Washington Watch Issues Update Vital Signs Health & Safety
Back to Main Menu

By Stephanie Reed

Patients' Rights


Capping many months of ANA lobbying for strong patients' rights legislation, ANA President Beverly L. Malone, PhD, RN, FAAN, attended a strategy session with White House staff, on July 13, and later that day joined President Clinton in the White House Rose Garden as he called upon the Senate to pass a strong, comprehensive, and enforceable Patients’ Bill of Rights Act. Also at the podium were Senate Democratic leaders, including Minority Leader Thomas A. Daschle (SD) and Edward M. Kennedy (MA), and representatives of the American Medical Women’s Association, the National Medical Association, and the American College of Emergency Physicians. In his statement, President Clinton cited Malone and the physicians as representing the strong commitment that health professionals across the country have for this legislation’s passage.

In spite of the ANA’s concentrated efforts toward its passage, as well as that of other health care organizations and grassroots supporters, Senate Republicans rejected the comprehensive Patients’ Bill of Rights Act proposed by the Democrats. A weaker, less adequate bill was passed on July 15. Votes cast on amendments and on the final bill were divided along party lines; Republican Senators John Chafee (RI) and Peter Fitzgerald (IL) were the exceptions, opposing the Republican plan.

“In a time when health care decisions are made by profit-focused insurance companies instead of patient-focused health care professionals, the ANA believes that accountability for the delivery of quality, cost-effective health care services must be shared by health plans, health systems, providers, and consumers,” Malone said on the day after the final vote. “However, under this flawed bill, there are no adequate remedies for people harmed by decisions driven by the bottom line.”

During the Senate debate, there were several votes on specific provisions of the Patients’ Bill of Rights Act, accompanied by substantial parliamentary maneuvering on each side. The pressure for a stronger bill led to a few modest changes in the Republican proposal, but the final product has serious shortcomings that preclude its endorsement by the diverse group of organizations, including the ANA, that have advocated comprehensive reform for two years.

The Senate bill covers only about 48 million Americans enrolled in self-funded employer health plans regulated by the Employee Retirement Income Security Act (ERISA). The bill does not protect another 113 million people who have state-regulated insurance plans or who are state or local government employees. The bill does provide a weak appeals process, one that would apply to plans purchased by individuals through employers but excluding 38 million people insured through state and local governments or individual policies. And the ANA and patient advocates support this bill’s amendment prohibiting all insurers from requiring mastectomy as an outpatient procedure, although Republican leaders never fully explained why they departed in this case from their standard position that state regulations sufficiently protect consumers.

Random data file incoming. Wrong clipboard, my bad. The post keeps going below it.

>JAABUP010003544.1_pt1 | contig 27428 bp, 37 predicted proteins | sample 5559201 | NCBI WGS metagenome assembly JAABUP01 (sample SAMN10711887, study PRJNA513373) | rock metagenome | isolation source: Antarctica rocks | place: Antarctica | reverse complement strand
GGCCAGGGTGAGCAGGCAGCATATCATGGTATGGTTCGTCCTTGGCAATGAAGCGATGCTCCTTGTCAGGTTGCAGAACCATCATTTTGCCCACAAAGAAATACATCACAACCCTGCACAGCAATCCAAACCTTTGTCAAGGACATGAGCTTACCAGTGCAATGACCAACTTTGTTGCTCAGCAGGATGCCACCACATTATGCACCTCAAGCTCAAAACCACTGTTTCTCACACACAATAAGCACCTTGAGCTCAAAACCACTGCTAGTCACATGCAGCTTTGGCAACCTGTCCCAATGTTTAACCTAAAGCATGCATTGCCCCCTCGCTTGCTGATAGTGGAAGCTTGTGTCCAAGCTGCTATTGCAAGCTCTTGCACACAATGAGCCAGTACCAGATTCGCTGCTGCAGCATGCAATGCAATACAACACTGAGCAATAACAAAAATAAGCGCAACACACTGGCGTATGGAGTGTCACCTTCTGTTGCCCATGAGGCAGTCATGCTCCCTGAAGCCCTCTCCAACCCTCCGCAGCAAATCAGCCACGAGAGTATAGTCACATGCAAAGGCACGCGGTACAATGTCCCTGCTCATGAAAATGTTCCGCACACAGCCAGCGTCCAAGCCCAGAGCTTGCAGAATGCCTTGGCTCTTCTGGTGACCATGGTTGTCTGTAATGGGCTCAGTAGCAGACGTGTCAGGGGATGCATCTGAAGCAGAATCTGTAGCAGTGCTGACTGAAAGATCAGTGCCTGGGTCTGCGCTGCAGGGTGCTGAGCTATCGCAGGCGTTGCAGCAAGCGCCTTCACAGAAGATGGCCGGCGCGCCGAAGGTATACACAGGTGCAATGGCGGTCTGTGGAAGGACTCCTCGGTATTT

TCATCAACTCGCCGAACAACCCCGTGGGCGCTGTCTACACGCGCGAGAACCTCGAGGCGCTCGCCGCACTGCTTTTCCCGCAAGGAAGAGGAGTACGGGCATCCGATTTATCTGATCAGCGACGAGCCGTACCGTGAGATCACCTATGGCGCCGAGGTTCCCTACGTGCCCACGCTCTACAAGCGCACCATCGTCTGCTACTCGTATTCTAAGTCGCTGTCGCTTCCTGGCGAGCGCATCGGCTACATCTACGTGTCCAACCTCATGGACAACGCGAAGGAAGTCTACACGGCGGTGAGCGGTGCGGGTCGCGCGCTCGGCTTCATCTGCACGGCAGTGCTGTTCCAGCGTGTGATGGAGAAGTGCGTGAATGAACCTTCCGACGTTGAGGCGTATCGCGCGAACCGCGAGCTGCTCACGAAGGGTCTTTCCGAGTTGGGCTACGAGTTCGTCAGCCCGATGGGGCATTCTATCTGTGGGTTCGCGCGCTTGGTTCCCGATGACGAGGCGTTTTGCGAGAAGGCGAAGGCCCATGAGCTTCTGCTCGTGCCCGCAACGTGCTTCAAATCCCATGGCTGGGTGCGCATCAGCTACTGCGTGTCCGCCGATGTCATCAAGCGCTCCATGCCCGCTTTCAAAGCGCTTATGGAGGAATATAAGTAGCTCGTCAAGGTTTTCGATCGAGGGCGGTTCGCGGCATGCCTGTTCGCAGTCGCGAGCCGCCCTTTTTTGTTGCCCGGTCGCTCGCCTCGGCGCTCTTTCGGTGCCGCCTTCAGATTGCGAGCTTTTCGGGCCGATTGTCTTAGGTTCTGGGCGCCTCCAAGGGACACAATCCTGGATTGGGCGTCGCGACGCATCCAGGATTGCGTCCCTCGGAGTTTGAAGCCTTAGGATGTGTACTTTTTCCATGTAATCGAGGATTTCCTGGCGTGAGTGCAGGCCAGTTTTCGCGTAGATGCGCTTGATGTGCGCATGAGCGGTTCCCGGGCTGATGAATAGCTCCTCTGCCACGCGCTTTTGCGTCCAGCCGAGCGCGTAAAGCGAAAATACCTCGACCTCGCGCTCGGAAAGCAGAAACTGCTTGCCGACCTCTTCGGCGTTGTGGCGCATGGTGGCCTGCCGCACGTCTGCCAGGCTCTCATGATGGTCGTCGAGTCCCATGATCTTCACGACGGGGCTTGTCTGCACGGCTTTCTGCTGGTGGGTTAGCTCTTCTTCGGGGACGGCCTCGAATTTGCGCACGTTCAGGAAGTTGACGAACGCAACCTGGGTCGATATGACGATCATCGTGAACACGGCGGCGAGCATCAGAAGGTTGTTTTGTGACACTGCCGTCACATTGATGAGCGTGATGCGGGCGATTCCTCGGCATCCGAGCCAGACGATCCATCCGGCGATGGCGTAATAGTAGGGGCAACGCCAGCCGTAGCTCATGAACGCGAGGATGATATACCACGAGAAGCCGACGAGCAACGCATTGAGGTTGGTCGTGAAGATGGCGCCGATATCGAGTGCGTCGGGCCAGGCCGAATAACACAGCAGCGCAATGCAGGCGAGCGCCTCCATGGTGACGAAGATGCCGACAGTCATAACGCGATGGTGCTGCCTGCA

The Senate rejected changes that would ensure an independent appeals process, one that would hold health plans accountable for decisions affecting patient care and outcomes. This included eliminating a provision allowing consumers the right to sue health care insurers in state court for damages incurred because of treatment withheld or denied.

The original Republican plan provided no access to clinical trials; however, it was ultimately amended to provide such access—but only for cancer patients. Moreover, access to cancer trials would be limited only to those covered by self-funded plans. Why patients with Alzheimer’s disease, diabetes, or Parkinson’s disease, for example, should not have access to clinical trials was not sufficiently explained.

An important victory for nursing was the addition of language to the Republican bill that would prohibit insurance plans from discriminating against health care professionals solely on the basis of type of licensure. Again, this provision was limited to self-funded plans. But Republicans refused to include whistleblower protections for providers who speak up on behalf of their patients, a measure the ANA has long championed.

It’s still possible for the stronger, more comprehensive, and enforceable measures in the House of Representatives’ version of the Patients’ Bill of Rights Act to pass and then to be incorporated into the final bill during the House-Senate conference. As negotiations continue in the House, the ANA is calling upon nurses to contact their senators and representatives and reiterate the nursing profession’s commitment to an inclusive, commanding Patients’ Bill of Rights.

To reach members of Congress, call the U.S. Capitol Switchboard at (202) 224-3121. For more information on the Patients’ Bill of Rights Act and the ANA’s position, visit our Web site at http://www.nursingworld.org/, or call (202) 651-7088.

Stephanie Reed is an associate director in the ANA’s Department of Government Affairs